Departures at SOEs could drag out Ramaphosa's reforms

Analysts say job cuts should be a key component of the recovery plans of Eskom and SAA and that the stakes are high if those plans fail.

05 June 2019 | Economics

The government needs to understand that if it wants these companies to be run properly, then it needs to create an environment where the new CEOs can function. - said Pavel Mamai, Partner: ProMeritum

Alexander Winning and Olivia Kumwenda-Mtambo - President Cyril Ramaphosa's mission to fix two of South Africa's most troubled state companies, power firm Eskom and South African Airways (SAA), could take longer than planned after their chief executives quit within a week of each other.

Investors say the CEOs' resignations could slow the implementation of turnaround plans seen as critical to shoring up confidence in Africa's most industrialised economy, which has for years struggled to grow and whose last investment-grade credit rating is hanging by a thread.

Since becoming president in February 2018, Ramaphosa has pledged to woo investment, create jobs and tackle deep-rooted corruption.

The roles at Eskom and SAA are some of the most challenging in corporate South Africa, with fierce disagreements over how the companies should operate, meaning it will be difficult to find replacement leaders quickly.

Both have received government bailouts in recent years but executives say that financial support was insufficient.

Eskom

Eskom is choking under R440 billion of debt - equivalent to around 9% of South Africa's 2018 gross domestic product - and this year implemented some of the worst power cuts in several years. It said last month that CEO Phakamani Hadebe would step down in July for health reasons.

But two sources close to Hadebe told Reuters that another reason for his departure was that he felt frustrated at being excluded from important decisions affecting the utility.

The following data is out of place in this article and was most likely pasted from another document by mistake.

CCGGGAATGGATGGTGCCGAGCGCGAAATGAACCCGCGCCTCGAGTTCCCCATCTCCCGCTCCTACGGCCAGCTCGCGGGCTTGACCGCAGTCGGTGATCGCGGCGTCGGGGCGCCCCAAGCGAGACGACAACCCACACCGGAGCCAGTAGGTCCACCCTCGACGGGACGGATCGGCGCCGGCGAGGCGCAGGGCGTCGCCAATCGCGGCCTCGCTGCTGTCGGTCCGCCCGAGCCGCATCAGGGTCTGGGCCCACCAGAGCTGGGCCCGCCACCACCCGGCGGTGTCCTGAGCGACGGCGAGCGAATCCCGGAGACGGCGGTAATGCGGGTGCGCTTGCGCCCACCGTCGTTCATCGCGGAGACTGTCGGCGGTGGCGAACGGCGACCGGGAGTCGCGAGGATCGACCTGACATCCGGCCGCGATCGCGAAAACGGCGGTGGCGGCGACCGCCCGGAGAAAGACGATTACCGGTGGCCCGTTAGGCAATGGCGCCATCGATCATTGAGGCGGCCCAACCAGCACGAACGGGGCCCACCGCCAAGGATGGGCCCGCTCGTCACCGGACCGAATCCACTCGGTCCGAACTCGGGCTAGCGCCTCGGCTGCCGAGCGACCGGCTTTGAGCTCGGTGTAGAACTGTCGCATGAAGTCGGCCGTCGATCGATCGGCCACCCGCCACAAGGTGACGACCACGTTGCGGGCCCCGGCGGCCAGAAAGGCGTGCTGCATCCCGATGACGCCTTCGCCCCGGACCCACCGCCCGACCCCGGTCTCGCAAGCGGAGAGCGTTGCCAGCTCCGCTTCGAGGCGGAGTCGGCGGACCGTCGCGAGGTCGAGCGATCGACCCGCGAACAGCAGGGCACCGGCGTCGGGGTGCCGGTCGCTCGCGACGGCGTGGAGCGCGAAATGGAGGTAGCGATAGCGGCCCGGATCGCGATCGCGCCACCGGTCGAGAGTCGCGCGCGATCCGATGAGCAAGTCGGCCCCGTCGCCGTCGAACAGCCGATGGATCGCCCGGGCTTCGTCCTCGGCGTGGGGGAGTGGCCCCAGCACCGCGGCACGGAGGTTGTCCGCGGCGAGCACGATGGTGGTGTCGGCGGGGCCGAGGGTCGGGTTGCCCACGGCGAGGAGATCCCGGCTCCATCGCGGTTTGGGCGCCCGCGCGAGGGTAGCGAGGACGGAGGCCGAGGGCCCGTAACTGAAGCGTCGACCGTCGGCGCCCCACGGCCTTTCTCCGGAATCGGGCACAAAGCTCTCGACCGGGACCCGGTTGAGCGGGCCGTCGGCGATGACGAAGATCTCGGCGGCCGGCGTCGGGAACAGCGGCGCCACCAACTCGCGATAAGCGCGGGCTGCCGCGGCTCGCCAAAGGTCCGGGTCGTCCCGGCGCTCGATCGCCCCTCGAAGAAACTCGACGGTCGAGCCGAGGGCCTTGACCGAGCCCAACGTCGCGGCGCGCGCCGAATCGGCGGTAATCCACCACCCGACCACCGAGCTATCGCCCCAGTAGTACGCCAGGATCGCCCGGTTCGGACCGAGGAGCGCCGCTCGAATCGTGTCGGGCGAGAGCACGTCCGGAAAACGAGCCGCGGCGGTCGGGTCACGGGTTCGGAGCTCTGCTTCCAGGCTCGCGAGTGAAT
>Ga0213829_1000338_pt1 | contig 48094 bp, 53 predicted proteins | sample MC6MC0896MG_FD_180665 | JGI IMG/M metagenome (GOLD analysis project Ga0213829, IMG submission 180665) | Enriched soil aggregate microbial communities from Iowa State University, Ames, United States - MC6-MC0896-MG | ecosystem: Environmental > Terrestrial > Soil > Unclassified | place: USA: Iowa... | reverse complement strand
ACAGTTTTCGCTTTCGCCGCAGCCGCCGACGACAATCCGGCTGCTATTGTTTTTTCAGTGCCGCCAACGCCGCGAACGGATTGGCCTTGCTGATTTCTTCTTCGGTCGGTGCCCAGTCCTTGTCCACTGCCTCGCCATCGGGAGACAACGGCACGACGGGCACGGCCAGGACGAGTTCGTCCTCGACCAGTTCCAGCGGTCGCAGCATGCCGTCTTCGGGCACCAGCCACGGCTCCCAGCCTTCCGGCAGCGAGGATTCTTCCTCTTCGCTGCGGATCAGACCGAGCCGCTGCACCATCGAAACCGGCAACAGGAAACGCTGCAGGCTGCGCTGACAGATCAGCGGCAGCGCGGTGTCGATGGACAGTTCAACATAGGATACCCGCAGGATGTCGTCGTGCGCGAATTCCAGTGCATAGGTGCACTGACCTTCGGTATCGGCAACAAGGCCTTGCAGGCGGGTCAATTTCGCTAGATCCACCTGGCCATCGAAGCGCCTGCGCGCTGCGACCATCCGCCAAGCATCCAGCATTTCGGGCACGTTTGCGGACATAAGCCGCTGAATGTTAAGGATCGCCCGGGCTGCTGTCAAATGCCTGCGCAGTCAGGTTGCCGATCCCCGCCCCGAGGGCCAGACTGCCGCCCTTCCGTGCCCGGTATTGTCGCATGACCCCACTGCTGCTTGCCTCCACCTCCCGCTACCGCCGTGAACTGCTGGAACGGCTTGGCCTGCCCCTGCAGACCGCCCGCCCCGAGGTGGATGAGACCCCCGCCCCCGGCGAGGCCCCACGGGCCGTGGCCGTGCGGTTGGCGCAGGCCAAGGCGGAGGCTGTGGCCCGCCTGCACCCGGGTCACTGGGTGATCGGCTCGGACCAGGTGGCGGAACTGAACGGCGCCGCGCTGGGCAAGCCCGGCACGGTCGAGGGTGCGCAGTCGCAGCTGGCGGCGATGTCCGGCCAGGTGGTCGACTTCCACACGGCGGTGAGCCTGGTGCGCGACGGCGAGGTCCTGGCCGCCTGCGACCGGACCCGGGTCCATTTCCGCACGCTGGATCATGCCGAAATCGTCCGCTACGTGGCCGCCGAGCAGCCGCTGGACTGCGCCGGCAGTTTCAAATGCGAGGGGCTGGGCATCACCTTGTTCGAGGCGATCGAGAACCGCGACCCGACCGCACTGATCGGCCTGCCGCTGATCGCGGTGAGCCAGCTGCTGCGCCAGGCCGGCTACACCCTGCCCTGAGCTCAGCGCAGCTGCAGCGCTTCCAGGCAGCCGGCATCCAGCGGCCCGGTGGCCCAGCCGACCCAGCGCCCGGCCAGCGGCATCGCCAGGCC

Ramaphosa has appointed a raft of advisors to come up with solutions to Eskom's woes and has preferred to listen to their views rather than consult Hadebe, the sources said.

"The government needs to understand that if it wants these companies to be run properly, then it needs to create an environment where the new CEOs can function," said Pavel Mamai, partner at fund manager ProMeritum.

"The CEO changes make the task of fixing Eskom and SAA more urgent."

SAA

SAA CEO Vuyani Jarana wrote in his resignation letter last week that his plans to revive the loss-making airline were being undermined by a lack of state funding and too much bureaucracy.

Jarana, who will leave SAA at the end of August, told Reuters in a May 2018 interview that government funding was critical to fixing the airline.

Hadebe and Jarana had both been in their roles for less than two years when they resigned - a common trend at South African state firms.

"The revolving-door policy at key state-owned enterprises does little to instil investor confidence," said analyst Shaun Murison at IG Markets.

Hadebe's phone was switched off when a Reuters reporter called on Monday. An SAA spokesman said Jarana was not available for comment.

Monumental challenge

The search for replacements for Hadebe and Jarana has only just got under way.

But the new Eskom and SAA executives will face monumental challenges, which include navigating the competing interests of different sections of government and society.

Eskom and SAA report to South African public enterprises minister Pravin Gordhan, a close Ramaphosa ally respected by investors for running a tight ship while finance minister but whose management style opponents call interventionist.

Gordhan's aides told Reuters on Monday that the financial and operational crises at Eskom and SAA necessitated close attention from the minister.

They said the scale of the problems facing Eskom, which range from liquidity issues to coal quality, meant it was unrealistic to expect the CEO alone to solve them. Fiscal constraints meant the government had to opt for a "phased recapitalisation" rather than giving SAA all the money it wanted in one go, they added.

The new executives will also have to establish a close working relationship with finance minister Tito Mboweni, who this year likened giving state funds to Eskom to pouring water into a sieve and last year said SAA should be closed down. The airline has not made a profit since 2011.

Unions

A further complication comes from labour unions and sections of Ramaphosa's governing African National Congress party that vehemently oppose efforts to trim the two firms' bloated workforces.

Analysts say job cuts should be a key component of the companies' recovery plans and that the stakes are high if those plans fail. Eskom employs roughly 48 000 people, after hiring about 12 000 additional employees in the past decade. A World Bank research report published in 2016 said it was significantly overstaffed.